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Acute or chronic pancreatitis can range from mild to severe and should be managed only under the supervision of a licensed veterinary professional. Pancreatitis can be fatal in cats, so it is important to contact your veterinarian immediately if your cat is exhibiting symptoms of pancreatitis.
Enzymes produced by your cat's pancreas are responsible for the digestion of nutrients. When the pancreas becomes inflamed, maldigestion can cause a host of problems for your cat if pancreatic or other tissue is damaged. Inflammation of the pancreas in cats, or pancreatitis, can be an acute or chronic condition that often arises spontaneously, or without a definite cause.
Cats with pancreatitis will exhibit signs and symptoms similar to those of other digestive diseases. Your cat may have pancreatitis if she presents with one or more of the following symptoms:
Milder forms of pancreatitis may manifest as fleeting, mild digestive upset, such as vomiting, fever and diarrhea. For this reason, it is important to schedule an appointment with your veterinarian as soon as these symptoms present to facilitate early intervention for this possibly fatal condition.
Often, inflammation of the pancreas arises spontaneously in cats. While the cause of pancreatitis in cats is usually undetermined, several risk factors for inflammation of the pancreas in cats have been identified and explored. Certain infections, such as feline infectious peritonitis and Toxoplasma gondii have been implicated as possible risk factors of pancreatitis in cats. High-rise syndrome, or a traumatic fall, is another possible cause.
Surgical history is also loosely associated with pancreatitis in cats, as are several chemicals and medications, such as:
Your veterinarian will begin the diagnostic process with a thorough physical examination of your cat, including the collection of a full medical history. You veterinarian may inquire into whether your cat was accidentally poisoned by one of the aforementioned toxic substances. He may also ask whether your cat has undergone surgery, suffered a traumatic injury such as a fall, or an infection.
Your veterinarian will also order the collection of urine and blood samples to perform a differential diagnosis and to confirm a diagnosis of pancreatitis in your cat. A complete blood count and chemistry profile will show whether your cat is suffering from liver dysfunction or other complications of pancreatitis. Your vet will likely supplement any blood work with diagnostic imaging to confirm your cat's diagnosis.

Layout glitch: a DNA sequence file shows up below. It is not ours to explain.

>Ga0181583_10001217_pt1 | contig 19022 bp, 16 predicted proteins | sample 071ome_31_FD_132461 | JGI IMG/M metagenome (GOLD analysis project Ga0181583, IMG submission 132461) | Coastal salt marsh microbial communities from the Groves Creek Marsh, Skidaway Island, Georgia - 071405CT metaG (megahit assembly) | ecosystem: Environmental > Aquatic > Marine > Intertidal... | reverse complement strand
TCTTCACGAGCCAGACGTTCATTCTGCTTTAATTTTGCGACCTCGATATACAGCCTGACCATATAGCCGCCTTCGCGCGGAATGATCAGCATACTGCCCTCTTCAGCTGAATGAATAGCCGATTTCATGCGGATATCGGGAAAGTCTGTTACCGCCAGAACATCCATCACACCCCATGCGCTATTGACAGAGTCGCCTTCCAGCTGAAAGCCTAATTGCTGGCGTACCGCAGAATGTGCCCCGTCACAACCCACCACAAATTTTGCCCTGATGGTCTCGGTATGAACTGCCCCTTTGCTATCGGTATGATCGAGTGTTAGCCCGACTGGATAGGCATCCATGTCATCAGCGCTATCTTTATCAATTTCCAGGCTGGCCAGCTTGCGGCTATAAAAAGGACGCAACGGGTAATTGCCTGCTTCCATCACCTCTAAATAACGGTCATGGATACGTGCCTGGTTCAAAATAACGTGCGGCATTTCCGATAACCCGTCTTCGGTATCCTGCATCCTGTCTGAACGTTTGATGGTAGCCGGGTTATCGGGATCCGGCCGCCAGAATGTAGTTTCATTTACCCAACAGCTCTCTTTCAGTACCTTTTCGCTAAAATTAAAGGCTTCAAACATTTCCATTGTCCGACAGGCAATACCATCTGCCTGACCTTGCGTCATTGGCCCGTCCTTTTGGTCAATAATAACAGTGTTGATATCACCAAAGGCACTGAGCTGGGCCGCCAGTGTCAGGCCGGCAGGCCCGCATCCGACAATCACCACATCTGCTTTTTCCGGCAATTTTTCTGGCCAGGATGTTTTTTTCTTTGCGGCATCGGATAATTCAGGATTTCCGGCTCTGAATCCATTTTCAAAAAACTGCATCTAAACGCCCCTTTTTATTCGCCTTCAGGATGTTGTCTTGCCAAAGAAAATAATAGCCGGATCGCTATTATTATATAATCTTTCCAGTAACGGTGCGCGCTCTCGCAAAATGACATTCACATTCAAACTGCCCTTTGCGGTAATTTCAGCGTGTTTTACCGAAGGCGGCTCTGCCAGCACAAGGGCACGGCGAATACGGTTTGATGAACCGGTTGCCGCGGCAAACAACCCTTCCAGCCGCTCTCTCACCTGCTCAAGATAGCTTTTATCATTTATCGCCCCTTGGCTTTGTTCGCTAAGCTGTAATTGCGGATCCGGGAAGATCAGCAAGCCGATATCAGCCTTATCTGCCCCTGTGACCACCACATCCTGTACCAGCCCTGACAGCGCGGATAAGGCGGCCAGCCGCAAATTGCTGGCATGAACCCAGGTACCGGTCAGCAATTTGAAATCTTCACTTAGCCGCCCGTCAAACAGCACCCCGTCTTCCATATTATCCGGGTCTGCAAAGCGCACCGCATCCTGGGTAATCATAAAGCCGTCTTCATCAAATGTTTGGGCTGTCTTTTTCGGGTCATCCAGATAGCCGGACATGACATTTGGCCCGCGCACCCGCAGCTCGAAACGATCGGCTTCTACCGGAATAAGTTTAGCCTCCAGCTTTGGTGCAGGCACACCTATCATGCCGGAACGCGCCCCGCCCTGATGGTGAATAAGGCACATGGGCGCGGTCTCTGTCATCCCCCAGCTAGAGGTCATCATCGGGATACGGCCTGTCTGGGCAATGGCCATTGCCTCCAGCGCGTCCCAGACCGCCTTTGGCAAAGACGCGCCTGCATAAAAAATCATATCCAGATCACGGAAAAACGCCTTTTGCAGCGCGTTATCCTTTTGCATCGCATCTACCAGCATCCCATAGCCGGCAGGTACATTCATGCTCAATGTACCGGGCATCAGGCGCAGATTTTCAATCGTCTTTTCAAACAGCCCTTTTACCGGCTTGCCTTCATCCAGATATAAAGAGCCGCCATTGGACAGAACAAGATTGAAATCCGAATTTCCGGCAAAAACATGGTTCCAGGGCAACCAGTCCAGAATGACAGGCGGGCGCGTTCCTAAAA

Imaging is another useful tool in the diagnosis of pancreatitis. Your veterinarian may use x-rays to visualize the pancreas or to eliminate other possible causes of your cat's symptoms. Ultrasounds may also reflect inflammation of the pancreas. In more complicated or difficult cases, your veterinarian may recommend exploratory surgery to discover your cat's diagnosis. Surgery will only be recommended for your cat if your veterinarian believes the benefits of diagnosis outweigh the risks of surgery.
If the cause of your cat's pancreatitis is known, your veterinarian's intervention will target that cause. For example, in the case of infection, your veterinarian may prescribe antibiotics. Otherwise, treatment for pancreatitis is generally supportive and watchful. Your cat will likely receive fluids to combat dehydration. If she is vomiting, pancreatic rest, or withholding feeds, will be prescribed to allow the inflammation to subside. Medications to reduce nausea are also typically administered for inflammation of the pancreas in cats.
For more severe cases of pancreatitis in cats, hospitalization will be required. Tube feeding may be administered to support ongoing digestion and facilitate your cat's recovery. Pain medications to target abdominal pain are another mainstay of treatment. The prognosis for mild cases of pancreatitis in cats is good, with little chance of relapse. Unfortunately, roughly half of serious cases of pancreatitis are fatal.
When your cat returns home, her hydration status must be monitored closely. Your veterinarian may recommend your cat be fed a low-fat diet, including low-fat treats, especially if she suffers from chronic pancreatitis. It is also recommended that cats with a history of pancreatitis maintain a healthy body weight and a healthy level of physical activity. In fact, for mild cases of chronic or acute pancreatitis, these lifestyle interventions are the regular course of treatment.
Follow-up appointments are extremely important for cats suffering or recovering from pancreatitis. Only a veterinarian is able to monitor pancreatic and digestive health to ensure complete recovery.
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